A further feature of the present invention is that the shroud being formed with inner envelope simplifies the mounting of such a shroud within the confines of a lamp which houses the present invention.
It should now be appreciated that the present invention provides for a metal halide lamp having means to (1) reduce the detrimental catephoresis effects of operating such a lamp from a low frequency (A.C.) alternating current source or D.C. source, (2) reduce the typically experienced sodium migration problem from the inner envelope and prevents photoelectrons creating sodium ions losses, (3) provide for a containment function of a highly pressurized inner envelope, and (4) simplify the mounting of a shroud for a highly pressurized inner envelope.
The light source 16 of the present invention has further advantages featured over prior art metal halide lamps. One of these features is that the shroud 48 disturbs or spreads the heat generated within the inner envelope over a larger volume relative to the heat distribution confined to the inner envelope itself. This heat spreading is particularly advantageous to the plastic or sealing arrangement typically encountered within an automotive headlamp.
A further advantages is that the shroud 48 may be formed with a mixture containing titanium oxide which absorbs a substantial portion of the ultraviolet electromagnetic radiation generated by the discharge within the inner envelope 46 and thereby preventing such ultraviolet radiation from reaching and degrading the components comprising the automotive headlamp that are susceptible to such radiation.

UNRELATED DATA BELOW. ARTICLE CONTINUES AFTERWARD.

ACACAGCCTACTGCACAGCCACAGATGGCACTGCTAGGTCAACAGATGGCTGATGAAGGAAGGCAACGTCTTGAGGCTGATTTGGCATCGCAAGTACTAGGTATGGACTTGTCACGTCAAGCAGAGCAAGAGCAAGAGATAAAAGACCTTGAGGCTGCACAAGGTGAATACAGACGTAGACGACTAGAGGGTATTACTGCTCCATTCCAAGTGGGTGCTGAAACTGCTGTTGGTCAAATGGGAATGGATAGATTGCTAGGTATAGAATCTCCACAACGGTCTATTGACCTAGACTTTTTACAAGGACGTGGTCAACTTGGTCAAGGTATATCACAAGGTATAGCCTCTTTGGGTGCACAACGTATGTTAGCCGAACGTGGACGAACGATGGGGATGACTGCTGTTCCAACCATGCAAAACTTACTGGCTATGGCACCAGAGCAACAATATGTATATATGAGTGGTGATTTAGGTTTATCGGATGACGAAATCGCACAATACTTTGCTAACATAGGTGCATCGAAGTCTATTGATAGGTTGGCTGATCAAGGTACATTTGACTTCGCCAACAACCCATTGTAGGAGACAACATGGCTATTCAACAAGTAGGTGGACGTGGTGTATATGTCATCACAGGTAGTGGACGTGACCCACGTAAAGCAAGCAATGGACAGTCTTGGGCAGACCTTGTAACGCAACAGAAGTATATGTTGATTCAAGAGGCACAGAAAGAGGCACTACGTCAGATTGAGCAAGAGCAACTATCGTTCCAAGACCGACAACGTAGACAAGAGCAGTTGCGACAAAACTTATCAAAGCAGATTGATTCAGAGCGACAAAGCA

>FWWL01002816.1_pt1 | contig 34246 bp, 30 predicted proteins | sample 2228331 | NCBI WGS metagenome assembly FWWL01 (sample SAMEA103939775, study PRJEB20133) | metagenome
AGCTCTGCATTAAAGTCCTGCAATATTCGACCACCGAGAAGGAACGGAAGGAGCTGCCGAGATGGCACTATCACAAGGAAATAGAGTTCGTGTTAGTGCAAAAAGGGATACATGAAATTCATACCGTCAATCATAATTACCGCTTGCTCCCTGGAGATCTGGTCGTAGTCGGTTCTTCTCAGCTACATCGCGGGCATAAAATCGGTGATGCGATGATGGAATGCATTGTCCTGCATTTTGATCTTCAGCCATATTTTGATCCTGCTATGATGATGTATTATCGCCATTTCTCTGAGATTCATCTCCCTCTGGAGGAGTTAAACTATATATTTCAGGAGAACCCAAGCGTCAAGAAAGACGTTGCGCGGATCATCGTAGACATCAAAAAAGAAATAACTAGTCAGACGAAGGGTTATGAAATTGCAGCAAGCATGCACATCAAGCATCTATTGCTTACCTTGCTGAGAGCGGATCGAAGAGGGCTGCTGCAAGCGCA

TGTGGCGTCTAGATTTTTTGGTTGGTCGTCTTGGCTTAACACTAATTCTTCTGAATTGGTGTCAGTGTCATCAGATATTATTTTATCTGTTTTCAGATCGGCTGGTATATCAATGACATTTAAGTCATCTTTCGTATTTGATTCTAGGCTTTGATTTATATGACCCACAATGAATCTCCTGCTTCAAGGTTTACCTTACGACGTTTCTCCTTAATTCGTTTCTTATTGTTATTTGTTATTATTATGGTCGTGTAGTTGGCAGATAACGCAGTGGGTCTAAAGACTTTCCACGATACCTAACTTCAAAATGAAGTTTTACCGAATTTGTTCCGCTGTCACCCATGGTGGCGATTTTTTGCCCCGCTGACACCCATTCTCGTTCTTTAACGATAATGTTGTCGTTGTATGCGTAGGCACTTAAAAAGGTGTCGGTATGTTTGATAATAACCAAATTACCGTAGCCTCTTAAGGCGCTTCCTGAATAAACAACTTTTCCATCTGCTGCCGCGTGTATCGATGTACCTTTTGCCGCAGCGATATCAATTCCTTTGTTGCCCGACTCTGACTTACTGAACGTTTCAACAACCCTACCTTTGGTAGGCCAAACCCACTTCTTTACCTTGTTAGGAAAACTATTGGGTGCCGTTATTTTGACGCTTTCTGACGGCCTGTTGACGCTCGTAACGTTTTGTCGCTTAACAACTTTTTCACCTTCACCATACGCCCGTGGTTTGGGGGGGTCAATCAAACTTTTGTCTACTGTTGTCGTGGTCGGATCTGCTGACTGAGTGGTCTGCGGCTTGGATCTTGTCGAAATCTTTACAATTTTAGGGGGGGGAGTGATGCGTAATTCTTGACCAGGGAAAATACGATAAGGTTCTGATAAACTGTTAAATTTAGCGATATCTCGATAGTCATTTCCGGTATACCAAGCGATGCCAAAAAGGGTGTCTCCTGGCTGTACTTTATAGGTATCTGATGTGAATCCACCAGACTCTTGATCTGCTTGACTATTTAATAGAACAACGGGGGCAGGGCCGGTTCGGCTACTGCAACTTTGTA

The light source 16 is also advantageous to the placement of various coatings for different application. The surfaces of the shroud 48 are at a low temperature relative to the inner envelope 16 and more readily accommodates infrared reflective films and color films compared to the surfaces of the inner envelope 16 or other prior art metal halide lamps. The infrared films reflect the infrared radiation back toward the inner envelope and raises its temperature and thereby increasing its efficacy. The color film may be of a yellow type to provide corresponding yellow light advantageous for various lighting applications such as automotive lighting used in foreign countries such as France.
The low temperature of the shroud relative to the inner envelope is also beneficial in masking or controlling the light distribution for certain application such as automotive technology. For example, a black coating may be placed on one end of shroud to prevent light from being emitted from this end so as prevent this light from encountering and being reflected by a related portion of the reflector 12 that may produce unwanted or stray light for automotive applications. The lower temperature of the shroud 48 eases the problems of such placement of a black coating relative to being placed onto the inner envelope 46 or any known prior art metal halide light source.